“I felt the moment was urgent,” Schenkkan says. “It was good to see that as an artist I could respond quickly and that my community would join me. I met so many different artists at different theaters all over the country, institutions I didn’t know, or only knew by reputation, and everybody who participated in this did so with tremendous enthusiasm and excitement because they, too, felt the urgency of the moment and the need to do something, to respond to this extraordinary political crisis.”

Artists and audiences prepare now for the coming Austin arts season

The Austin arts season is upon us.

Wait, you say, it’s just July.

Right.

Jeff Lofton plays the Long Center on Oct. 25.

With some exceptions, arts and other cultural groups — we include major literary and historical outlets — don’t return to full form until September.

Yet now’s the time for all arts groups to confirm their seasonal slates and for all readers to consider purchasing season tickets.

In fact, for some high-demand groups, if you haven’t secured your 2017-2018 subscriptions already, you’re stuck with angling for single slots.

For instance, galvanized by the chance to secure tickets for the matchless musical, “Hamilton,” in the 2018-2019 season, more than 3,000 new subscribers have signed on for Broadway in Austin’s 2017-2018 offerings.

RELATED: Broadway smash “Hamilton” coming to Austin in 2018-2019 season.

Now, some groups don’t operate on the traditional season system, rolling out one show at a time. Others split up their seasons. For instance, the Long Center for the Performing Arts won’t announce its Winter/Spring slate until September.

We respect that. What will follow soon in these pages is a list of shows that we could discover with relative ease in July. We’ll add others to digital extensions on the Austin Arts blog when they arrive.

Time to plan your fall season at the Long Center

A picture of Austin’s fall arts season is falling into place. The latest booking news is from the Long Center for the Performing Aarts. We rearranged, condensed and edited for style their fine descriptions of the following.

Notice that the fall season begins in July. Why not? We only wish the weather would comply.

Also, there’s a lot of other offerings, including Summer Stock Austin, at the center that aren’t part of this season package, so stay alert.

A character from Legend of Zelda. Contributed

“The Legend of Zelda: Symphony of the Goddesses
”


Dell Hall, July 7

Coinciding with the newly released “The Legend of Zelda: Breath of the Wild” and Nintendo’s new Switch, this returns to the Long Center stage on July 7 for one performance only. Now in its fourth season and featuring new music and video, the concert comes to life with a 66-piece orchestra, 24-person choir.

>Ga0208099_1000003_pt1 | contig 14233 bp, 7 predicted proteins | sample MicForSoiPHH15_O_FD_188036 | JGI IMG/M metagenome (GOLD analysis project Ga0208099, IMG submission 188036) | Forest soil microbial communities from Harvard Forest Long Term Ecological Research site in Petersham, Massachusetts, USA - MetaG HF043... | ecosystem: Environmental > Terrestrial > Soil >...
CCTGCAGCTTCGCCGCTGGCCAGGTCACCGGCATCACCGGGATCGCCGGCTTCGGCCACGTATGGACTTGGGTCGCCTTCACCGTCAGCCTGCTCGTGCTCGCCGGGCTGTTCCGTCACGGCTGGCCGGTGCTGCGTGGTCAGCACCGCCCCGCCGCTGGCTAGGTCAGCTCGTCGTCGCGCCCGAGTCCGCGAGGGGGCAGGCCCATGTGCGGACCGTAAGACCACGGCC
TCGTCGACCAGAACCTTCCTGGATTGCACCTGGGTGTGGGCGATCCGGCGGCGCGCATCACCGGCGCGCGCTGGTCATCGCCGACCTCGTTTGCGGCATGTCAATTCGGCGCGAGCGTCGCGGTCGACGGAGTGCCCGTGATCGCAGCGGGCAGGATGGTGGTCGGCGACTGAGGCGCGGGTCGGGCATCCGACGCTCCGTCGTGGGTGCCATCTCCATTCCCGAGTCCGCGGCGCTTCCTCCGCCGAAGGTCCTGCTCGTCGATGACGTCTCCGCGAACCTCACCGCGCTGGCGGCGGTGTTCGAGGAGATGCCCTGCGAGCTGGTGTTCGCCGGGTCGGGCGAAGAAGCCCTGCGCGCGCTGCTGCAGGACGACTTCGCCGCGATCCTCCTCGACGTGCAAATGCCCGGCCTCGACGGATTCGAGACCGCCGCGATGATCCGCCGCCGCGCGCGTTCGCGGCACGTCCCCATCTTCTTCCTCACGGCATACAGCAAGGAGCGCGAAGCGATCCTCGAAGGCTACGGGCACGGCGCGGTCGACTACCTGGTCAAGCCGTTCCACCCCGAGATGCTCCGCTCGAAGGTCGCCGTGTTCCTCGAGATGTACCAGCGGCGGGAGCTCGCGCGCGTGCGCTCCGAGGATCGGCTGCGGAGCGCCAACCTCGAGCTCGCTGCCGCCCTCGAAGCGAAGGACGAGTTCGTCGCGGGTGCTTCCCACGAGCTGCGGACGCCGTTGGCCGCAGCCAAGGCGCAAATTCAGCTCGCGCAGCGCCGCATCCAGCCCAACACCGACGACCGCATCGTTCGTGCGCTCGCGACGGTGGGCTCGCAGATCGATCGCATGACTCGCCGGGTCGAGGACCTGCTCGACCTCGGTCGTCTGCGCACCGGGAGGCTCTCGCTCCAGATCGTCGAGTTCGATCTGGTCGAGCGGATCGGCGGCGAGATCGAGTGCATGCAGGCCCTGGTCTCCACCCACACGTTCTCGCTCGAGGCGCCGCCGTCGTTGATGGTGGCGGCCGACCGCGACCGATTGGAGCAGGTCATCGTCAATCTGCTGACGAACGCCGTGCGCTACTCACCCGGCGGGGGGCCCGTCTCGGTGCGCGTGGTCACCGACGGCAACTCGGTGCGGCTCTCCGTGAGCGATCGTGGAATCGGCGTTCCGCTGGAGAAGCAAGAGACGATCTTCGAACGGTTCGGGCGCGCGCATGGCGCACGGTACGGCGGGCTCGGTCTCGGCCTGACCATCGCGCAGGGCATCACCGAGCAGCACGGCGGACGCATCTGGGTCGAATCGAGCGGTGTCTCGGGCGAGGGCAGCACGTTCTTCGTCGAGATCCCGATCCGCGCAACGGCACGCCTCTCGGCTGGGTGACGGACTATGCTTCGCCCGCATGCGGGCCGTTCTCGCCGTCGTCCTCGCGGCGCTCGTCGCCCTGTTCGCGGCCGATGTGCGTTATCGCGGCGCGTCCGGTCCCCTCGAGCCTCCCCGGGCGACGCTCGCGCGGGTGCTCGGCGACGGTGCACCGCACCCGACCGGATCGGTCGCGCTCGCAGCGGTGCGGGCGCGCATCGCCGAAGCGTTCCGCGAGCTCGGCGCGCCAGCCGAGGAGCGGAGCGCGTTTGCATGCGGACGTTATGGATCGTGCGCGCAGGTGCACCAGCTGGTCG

“Fun Home”

Dell Hall, Aug. 11-13

The winner of five 2015 Tony Awards including Best Musical, Best Score, Best Book and Best Direction, this unusual show is based on Alison Bechdel’s 2006 best-selling graphic memoir.

“An Evening with The Piano Guys

Dell Hall, Aug. 23

The Piano Guys have become an internet sensation by way of their immensely successful series of self-made music videos, leading to over 500 million YouTube views.

Carrie Rodriguez. Jay Janner/American-Statesman

“An Evening with Carrie Rodriguez
”

Rollins Studio Theatre, Aug. 30

Austin native Carrie Rodriguez is a fiddle playing singer songwriter who approaches her country-blues sound with an “Ameri-Chicana” attitude.  Her latest release, “Lola,” takes her back to her ranchera musical roots and was hailed as the “perfect bicultural album” by NPR’s Felix Contreras.

Manual Cinema: “Lula Del Ray”

Rollins Studio Theatre,  Sept. 13-14          

This troupe of theatrical artists are not just puppeteers, but creators of otherworldly landscapes through a striking combination of live actors, old-school projectors and silhouette magic.

“Kaki King: The Neck is a Bridge to the Body 
”

Rollins Studio Theatre, Sept. 16

Hailed by Rolling Stone Magazine as “a genre unto herself,” composer, guitarist, and recording artist Kaki King performs her latest work — a simultaneous homage and deep exploration of her instrument of choice. In this bold new multi-media performance, Kaki deconstructs the guitar’s boundaries as projection mapping explores texture, nature, and creation.

Terrence Malick’s “The Tree of Life”

Dell Hall, Sept. 30

Part coming-of-age story and part divine commentary, Terrence Malick’s star-studded and slow-burning art film, “The Tree of Life,” sparked a dialogue within the industry about memory, the meaning of life, and the role that film can play in representing those ideas. Screening with live score performed by Austin Symphony Orchestra and Chorus Austin.

“Star Wars: A New Hope”

Dell Hall, Oct. 11–12

John William’s legendary “Star Wars” score didn’t just enhance a great story, it gave life to an entire galaxy. From “Binary Sunset” to the “Imperial March,” the themes of “A New Hope” ushered in a renaissance of film music, the likes of which Hollywood had never seen before. A special screening with live score performed by the Austin Symphony Orchestra.